The test case that could seal the fates of around 50 of Vancouver’s medical dispensaries kicked off yesterday in BC Supreme Court with lead plaintiff Karuna Health Foundation battling the City of Vancouver to remain open and continue facilitating medical cannabis patients’ right to reasonably access their medicine.
The City of Vancouver wants to shut down the 50 or so unlicensed dispensaries while lawyers for the dispensaries asked that the city’s application be thrown out of court, saying that the current medical dispensary regime was unconstitutional.
Dispensary lawyer John Conroy said that dispensaries are in a legal grey zone, and since Vancouver decided to go the civil route and license dispensaries instead of taking the criminal approach, the city aided and abetted these dispensaries- all while charging licensing fees in excess of $30,000.
The City of Vancouver wants to shut down these dispensaries for two types of non-compliance- zoning and licensing- but dispensary lawyers argued that medical cannabis dispensaries should be exempt from zoning restrictions- such as being 300 m away from schools, community centers, other dispensaries, etc.- because medical patient’s mobility issues need to be considered as well.
Big differences between medical and recreational dispensaries
The dispensaries’ constitutional challenge is based on the distinction between the medical and recreational regimes, which are very distinct. There are currently no provisions for medical dispensaries in the Cannabis Act as patients are expected to either buy their medical cannabis online (which is the only way it can be purchased) or go to a recreational store.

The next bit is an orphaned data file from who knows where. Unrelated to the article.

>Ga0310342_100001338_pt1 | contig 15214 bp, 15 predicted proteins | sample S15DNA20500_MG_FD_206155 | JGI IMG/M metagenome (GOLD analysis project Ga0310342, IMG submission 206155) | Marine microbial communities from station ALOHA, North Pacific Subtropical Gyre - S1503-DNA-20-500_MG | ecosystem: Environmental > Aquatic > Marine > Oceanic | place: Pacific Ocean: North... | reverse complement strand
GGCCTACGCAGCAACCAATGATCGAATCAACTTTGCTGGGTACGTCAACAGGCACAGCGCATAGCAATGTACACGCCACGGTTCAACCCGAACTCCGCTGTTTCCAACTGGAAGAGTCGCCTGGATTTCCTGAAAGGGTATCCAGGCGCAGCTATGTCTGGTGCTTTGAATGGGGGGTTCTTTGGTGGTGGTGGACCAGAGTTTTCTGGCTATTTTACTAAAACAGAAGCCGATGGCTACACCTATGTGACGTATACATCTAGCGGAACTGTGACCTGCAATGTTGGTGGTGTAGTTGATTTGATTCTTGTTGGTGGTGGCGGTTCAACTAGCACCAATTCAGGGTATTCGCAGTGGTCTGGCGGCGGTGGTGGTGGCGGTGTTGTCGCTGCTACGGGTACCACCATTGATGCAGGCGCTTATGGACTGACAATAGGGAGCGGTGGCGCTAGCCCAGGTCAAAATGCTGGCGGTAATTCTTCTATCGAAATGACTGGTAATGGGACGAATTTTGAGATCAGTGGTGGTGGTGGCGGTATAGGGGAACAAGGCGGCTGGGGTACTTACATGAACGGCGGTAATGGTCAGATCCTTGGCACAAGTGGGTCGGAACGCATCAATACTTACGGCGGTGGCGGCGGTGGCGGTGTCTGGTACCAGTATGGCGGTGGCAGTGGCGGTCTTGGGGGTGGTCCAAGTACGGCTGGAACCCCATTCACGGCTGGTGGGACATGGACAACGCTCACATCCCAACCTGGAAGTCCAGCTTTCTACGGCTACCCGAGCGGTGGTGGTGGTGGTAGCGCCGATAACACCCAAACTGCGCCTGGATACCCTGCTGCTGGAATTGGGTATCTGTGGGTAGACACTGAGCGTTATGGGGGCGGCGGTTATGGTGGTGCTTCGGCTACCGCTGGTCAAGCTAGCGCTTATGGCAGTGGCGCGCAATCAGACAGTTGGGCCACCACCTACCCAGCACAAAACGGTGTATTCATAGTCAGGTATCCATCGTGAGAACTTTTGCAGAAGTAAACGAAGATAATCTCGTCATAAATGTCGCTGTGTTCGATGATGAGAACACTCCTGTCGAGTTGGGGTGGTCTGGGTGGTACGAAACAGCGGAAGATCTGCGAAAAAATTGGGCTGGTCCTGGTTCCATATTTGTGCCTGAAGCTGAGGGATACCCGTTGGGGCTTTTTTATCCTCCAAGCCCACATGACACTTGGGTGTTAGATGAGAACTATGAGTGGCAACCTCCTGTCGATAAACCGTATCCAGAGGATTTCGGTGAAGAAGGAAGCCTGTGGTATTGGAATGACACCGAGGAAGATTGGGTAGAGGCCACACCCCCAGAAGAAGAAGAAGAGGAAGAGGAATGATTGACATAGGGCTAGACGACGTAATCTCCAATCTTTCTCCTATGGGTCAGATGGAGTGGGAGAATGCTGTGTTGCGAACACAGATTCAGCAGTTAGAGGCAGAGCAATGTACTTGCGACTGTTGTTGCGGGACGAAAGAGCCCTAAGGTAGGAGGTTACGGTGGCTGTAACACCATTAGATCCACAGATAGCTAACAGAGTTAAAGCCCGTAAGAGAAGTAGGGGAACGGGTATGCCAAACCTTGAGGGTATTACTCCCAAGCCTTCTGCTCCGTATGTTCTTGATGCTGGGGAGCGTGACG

The issue is patient access because many patients don’t want to (or can’t afford to) wait days for their medicine to come in the mail, which could be a potential violation of the patient’s Charter if it interferes with reasonable access.
The medical cannabis system being online only also discriminates against those without computer access, an online banking account, and permanent address- which are, more often than not, some of society’s most vulnerable.
There are different legal limits to how much cannabis you can have on you at one time, too. While recreational users are only allowed 30 g max, medical patients can possess up to 150 g. That means if a medical user were to go to a recreational dispensary for 150 grams, they would have to make 5 different trips!
COV’s argument against the medical dispensaries
The lawyers for the City of Vancouver argued that corporate entities like the dispensaries do not have legal standing to challenge the constitutionality of the ACMPR because dispensaries are distinct legal entities separate from the owner(s), staff, and members.
The city’s legal team went on to say that the dispensaries were backing into a Charter argument over a law that doesn’t apply to them by relying on breaches of third party rights (of the patients) to defy the city’s bylaws.
What legal standing do the medical dispensaries have?
Much of the day was spent debating the legal standing of the dispensaries to bring a constitutional challenge, with the dispensaries submitting to have private interest standing and if that didn’t work out, public interest standing, while the COV argued that the dispensaries have no legal standing at all as corporate entities.
Most frequently referenced Charter section
The most frequently referenced section of the Canadian Charter of Rights and Freedom was section 7, which reads:
Everyone has the right to life, liberty and security of the person and the right not to be deprived thereof except in accordance with the principles of fundamental justice.
Featured image courtesy of Vancouver Observer.